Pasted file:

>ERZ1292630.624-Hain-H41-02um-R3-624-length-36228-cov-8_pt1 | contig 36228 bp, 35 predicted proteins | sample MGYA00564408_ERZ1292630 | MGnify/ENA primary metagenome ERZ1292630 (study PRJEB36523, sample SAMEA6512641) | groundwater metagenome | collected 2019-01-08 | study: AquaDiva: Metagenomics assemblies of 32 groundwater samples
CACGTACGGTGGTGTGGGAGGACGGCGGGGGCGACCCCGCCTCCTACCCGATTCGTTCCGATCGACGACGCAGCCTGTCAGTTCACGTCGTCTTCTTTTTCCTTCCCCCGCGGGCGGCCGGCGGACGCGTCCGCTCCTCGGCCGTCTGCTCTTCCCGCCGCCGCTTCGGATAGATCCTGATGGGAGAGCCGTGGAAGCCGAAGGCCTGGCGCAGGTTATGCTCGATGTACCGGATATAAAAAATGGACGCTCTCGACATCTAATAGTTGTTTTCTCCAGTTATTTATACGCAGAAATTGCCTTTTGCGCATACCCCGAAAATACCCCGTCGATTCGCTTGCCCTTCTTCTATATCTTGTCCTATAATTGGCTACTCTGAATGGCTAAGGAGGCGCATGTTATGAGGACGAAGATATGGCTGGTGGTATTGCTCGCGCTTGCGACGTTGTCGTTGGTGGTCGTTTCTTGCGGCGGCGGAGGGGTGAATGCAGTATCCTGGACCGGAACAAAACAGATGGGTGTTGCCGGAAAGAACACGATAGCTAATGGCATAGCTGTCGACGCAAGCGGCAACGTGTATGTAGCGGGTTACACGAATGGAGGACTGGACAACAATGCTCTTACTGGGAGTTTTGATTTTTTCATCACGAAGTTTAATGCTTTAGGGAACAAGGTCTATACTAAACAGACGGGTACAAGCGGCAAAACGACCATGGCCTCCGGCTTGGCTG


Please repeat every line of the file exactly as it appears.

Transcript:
>ERZ1292630.624-Hain-H41-02um-R3-624-length-36228-cov-8_pt1 | contig 36228 bp, 35 predicted proteins | sample MGYA00564408_ERZ1292630 | MGnify/ENA primary metagenome ERZ1292630 (study PRJEB36523, sample SAMEA6512641) | groundwater metagenome | collected 2019-01-08 | study: AquaDiva: Metagenomics assemblies of 32 groundwater samples
CACGTACGGTGGTGTGGGAGGACGGCGGGGGCGACCCCGCCTCCTACCCGATTCGTTCCGATCGACGACGCAGCCTGTCAGTTCACGTCGTCTTCTTTTTCCTTCCCCCGCGGGCGGCCGGCGGACGCGTCCGCTCCTCGGCCGTCTGCTCTTCCCGCCGCCGCTTCGGATAGATCCTGATGGGAGAGCCGTGGAAGCCGAAGGCCTGGCGCAGGTTATGCTCGATGTACCGGATATAAAAAATGGACGCTCTCGACATCTAATAGTTGTTTTCTCCAGTTATTTATACGCAGAAATTGCCTTTTGCGCATACCCCGAAAATACCCCGTCGATTCGCTTGCCCTTCTTCTATATCTTGTCCTATAATTGGCTACTCTGAATGGCTAAGGAGGCGCATGTTATGAGGACGAAGATATGGCTGGTGGTATTGCTCGCGCTTGCGACGTTGTCGTTGGTGGTCGTTTCTTGCGGCGGCGGAGGGGTGAATGCAGTATCCTGGACCGGAACAAAACAGATGGGTGTTGCCGGAAAGAACACGATAGCTAATGGCATAGCTGTCGACGCAAGCGGCAACGTGTATGTAGCGGGTTACACGAATGGAGGACTGGACAACAATGCTCTTACTGGGAGTTTTGATTTTTTCATCACGAAGTTTAATGCTTTAGGGAACAAGGTCTATACTAAACAGACGGGTACAAGCGGCAAAACGACCATGGCCTCCGGCTTGGCTG